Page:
World on course for 3.5-degree rise

A majority of the world’s nations yesterday signed up to the Copenhagen Accord and filed plans for emissions reductions, scraping over the Jan 31st UN deadline.

A majority of the world’s nations yesterday signed up to the Copenhagen Accord and filed plans for emissions reductions, scraping over the UN deadline of January 31st for doing so. The pledged actions, however, fall far short of action needed to prevent global temperatures rising by 2 degrees C – the target adopted in the text of the Accord itself.

Instead, existing actions set the world on course for a 3.5 degrees Celsius temperature rise, according to earlier analysis of pledges carried out by consultancy firm Ecofys.

PriceWaterhouseCoopers calculate that on current projections the world will burn up its allocated carbon budget for the first half of the century by 2034 – 16 years ahead of schedule.

There had been concerns in the weeks running up to the deadline that countries would not even submit pledges – a concern heightened when Yvo de Boer, Chairman of the United Nations Framework Convention on Climate Change (UNFCCC), played down its significance, saying:

It’s a soft deadline, there’s nothing deadly about it.”

Chinese and Indian officials had been briefing that their two nations might not sign up to the Accord, despite playing key roles in its creation. New Zealand wobbled about its commitment, only signing up at the very last moment.

Whilst most countries restated the emissions pledges they had made in the run-up to the Copenhagen talks, Canada took the opportunity to decrease its targets. In a staggering sleight of hand, Canada’s Environment Minister, Jim Prentice, said that he wished to “continentalise” his country’s emissions-reduction plan by harmonising actions with those of the United States.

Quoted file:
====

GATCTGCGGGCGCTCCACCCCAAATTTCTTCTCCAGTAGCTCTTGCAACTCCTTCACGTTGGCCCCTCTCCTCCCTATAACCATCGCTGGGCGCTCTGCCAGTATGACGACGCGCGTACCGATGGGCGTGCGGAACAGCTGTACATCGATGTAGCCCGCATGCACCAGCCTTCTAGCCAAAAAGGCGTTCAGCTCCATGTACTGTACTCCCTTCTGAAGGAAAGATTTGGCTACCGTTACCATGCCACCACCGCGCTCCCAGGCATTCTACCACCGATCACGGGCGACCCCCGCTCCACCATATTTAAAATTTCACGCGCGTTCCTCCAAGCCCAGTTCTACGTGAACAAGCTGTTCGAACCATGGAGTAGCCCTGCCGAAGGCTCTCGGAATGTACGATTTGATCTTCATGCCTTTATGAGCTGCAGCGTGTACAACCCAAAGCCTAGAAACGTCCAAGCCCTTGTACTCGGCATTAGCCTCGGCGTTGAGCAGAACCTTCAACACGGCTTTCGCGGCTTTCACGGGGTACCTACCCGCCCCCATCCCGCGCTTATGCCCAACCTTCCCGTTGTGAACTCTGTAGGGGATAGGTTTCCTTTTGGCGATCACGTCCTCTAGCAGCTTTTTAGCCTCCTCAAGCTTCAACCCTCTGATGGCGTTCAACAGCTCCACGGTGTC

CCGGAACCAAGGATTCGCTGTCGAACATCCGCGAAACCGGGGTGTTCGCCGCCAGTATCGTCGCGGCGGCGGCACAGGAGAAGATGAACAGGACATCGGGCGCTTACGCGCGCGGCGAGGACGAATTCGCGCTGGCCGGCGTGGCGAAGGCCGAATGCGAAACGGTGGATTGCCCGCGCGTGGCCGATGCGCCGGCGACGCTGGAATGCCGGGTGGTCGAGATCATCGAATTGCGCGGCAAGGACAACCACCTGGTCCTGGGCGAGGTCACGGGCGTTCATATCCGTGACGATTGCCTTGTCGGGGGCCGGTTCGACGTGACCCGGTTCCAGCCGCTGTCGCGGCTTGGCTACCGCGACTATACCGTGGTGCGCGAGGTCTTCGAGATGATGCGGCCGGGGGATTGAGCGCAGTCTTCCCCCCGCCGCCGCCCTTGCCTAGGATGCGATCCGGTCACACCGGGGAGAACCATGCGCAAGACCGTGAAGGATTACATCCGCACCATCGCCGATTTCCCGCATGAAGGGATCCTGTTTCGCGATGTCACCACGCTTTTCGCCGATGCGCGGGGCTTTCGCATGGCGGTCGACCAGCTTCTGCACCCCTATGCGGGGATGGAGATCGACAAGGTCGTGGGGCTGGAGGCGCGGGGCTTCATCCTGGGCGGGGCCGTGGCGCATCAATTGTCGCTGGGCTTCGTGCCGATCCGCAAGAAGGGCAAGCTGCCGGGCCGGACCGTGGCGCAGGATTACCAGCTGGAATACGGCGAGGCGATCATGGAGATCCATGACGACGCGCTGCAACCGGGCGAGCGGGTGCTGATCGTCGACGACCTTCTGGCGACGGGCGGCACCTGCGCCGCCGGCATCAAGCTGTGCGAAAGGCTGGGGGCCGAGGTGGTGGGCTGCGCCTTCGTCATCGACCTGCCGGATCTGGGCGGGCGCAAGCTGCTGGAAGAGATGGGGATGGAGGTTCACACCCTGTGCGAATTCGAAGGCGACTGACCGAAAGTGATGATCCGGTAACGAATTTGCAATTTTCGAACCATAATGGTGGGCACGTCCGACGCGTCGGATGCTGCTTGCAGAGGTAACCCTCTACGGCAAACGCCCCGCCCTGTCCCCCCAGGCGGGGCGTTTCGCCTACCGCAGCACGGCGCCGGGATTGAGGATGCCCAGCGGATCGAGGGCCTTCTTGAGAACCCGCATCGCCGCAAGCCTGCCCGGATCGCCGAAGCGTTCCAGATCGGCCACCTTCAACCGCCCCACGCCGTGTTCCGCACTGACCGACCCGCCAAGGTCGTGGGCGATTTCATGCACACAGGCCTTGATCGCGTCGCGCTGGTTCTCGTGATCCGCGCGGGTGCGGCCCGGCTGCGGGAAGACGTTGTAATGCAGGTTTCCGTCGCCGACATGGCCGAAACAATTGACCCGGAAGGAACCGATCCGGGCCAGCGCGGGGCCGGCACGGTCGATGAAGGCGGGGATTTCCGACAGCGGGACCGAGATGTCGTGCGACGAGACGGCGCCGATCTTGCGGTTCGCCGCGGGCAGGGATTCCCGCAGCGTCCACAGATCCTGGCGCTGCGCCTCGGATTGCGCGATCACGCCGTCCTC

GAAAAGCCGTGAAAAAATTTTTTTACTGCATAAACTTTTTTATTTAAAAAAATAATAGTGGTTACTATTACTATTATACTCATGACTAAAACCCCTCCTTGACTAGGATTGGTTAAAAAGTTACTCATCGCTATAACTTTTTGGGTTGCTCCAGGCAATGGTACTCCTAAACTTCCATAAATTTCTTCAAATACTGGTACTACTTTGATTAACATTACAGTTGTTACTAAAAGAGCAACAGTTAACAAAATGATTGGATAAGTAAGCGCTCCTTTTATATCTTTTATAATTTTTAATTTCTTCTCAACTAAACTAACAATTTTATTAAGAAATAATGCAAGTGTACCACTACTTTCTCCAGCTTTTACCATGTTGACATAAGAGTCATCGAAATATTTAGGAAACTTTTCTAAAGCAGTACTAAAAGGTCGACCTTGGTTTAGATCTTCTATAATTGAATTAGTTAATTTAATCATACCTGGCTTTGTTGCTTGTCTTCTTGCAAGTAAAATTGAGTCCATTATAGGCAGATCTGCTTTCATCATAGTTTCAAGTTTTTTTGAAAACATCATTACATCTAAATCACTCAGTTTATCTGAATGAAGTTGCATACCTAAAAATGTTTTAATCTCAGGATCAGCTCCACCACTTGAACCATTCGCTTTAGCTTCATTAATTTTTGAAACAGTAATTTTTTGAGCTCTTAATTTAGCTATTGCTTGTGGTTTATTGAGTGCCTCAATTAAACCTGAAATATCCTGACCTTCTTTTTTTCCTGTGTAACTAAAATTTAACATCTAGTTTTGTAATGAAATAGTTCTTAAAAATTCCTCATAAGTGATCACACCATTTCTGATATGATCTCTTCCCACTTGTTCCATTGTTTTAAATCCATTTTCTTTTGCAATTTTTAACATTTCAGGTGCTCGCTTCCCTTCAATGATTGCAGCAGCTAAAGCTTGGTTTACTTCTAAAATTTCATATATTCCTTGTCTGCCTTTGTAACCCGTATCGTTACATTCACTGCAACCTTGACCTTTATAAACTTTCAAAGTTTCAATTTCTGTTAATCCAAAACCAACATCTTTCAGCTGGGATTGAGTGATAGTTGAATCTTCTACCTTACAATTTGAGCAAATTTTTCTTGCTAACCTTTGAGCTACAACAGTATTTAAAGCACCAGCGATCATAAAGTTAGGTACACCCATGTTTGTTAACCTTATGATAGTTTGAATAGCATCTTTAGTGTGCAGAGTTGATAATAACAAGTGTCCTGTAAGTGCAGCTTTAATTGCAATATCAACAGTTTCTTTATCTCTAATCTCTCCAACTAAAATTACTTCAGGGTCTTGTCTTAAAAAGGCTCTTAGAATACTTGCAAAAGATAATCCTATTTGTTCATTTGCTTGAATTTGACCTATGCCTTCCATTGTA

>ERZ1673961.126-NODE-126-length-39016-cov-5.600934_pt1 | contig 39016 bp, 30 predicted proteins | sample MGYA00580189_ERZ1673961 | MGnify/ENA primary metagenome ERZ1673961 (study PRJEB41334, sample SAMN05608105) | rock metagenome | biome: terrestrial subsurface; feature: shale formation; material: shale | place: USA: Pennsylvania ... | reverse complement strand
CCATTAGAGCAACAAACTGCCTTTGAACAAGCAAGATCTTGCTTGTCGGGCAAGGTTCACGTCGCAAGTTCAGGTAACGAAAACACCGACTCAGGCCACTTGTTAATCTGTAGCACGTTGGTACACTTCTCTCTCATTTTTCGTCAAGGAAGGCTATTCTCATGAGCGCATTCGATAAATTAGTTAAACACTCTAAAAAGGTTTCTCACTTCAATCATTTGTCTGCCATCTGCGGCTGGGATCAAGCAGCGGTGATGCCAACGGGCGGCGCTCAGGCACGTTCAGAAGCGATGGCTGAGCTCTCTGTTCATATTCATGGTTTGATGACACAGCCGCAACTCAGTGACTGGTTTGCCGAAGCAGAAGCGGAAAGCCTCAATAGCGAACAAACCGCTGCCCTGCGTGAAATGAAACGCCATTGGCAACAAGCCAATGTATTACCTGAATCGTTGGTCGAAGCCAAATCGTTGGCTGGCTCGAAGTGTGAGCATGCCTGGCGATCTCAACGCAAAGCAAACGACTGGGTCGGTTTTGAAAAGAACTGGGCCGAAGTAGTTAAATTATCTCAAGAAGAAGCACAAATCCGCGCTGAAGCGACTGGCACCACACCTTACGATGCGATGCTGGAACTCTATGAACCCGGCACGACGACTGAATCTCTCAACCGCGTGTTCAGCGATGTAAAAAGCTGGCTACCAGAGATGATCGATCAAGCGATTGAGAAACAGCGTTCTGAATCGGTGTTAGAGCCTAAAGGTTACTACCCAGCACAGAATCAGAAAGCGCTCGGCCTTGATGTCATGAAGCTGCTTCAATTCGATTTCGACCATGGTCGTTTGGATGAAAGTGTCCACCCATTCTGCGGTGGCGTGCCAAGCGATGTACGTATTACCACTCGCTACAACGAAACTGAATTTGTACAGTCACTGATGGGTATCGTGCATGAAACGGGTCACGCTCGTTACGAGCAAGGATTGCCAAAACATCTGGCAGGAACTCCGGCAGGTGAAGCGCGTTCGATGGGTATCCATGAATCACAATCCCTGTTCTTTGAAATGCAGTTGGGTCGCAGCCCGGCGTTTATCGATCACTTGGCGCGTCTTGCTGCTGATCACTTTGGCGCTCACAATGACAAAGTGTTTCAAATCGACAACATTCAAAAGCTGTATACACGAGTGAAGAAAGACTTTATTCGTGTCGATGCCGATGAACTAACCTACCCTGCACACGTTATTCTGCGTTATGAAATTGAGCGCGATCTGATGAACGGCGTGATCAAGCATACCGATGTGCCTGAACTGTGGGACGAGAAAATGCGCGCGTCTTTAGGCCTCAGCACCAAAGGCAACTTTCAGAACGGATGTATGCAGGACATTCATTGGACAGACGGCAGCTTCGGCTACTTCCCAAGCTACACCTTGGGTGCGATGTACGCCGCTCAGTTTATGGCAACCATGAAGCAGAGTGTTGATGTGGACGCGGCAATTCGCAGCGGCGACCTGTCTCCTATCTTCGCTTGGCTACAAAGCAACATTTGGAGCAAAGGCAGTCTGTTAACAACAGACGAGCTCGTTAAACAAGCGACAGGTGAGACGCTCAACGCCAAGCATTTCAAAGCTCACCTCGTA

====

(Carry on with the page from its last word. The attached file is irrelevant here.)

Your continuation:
This means that Canada’s 2020 target drops from a 20 per cent cut on 2006 levels to a 17 per cent cut on 2005 levels. Using the 1990 baseline adopted by most countries, this actually allows for a 2.5 per cent increase in Canada’s emissions.

Most of the numbers submitted were expressed as ranges, subject to being ratcheted up or down depending on other countries’ commitments. Developing countries are not obliged to make absolute emissions reductions under the Accord, but instead are encouraged to set out plans for slowing emissions growth.

Of these, China’s are the most ambitious, offering a 40 to 45 per cent cut in carbon intensity per unit of GDP by 2020.

The most ambitious commitments came, ironically, from the world’s smallest and most vulnerable countries. The Maldives, which is set to be one of the first island-states to be submerged by rising sea levels, pledged to become carbon neutral by 2020 – a 100 per cent cut in net carbon emissions.

Latin American state Costa Rica pledged to match this target by 2021. The low-lying Marshall Islands also pledged a 40 per cent cut by 2020.

A handful of countries have rejected the Copenhagen Accord and refused outright to sign up – including Cuba, Venezuela, Bolivia, and Sudan – nations which had also blocked the UN from adopting the Accord as a formal plan during the closing sessions of the Copenhagen talks.

A UN summary of signatory nations will be published soon.

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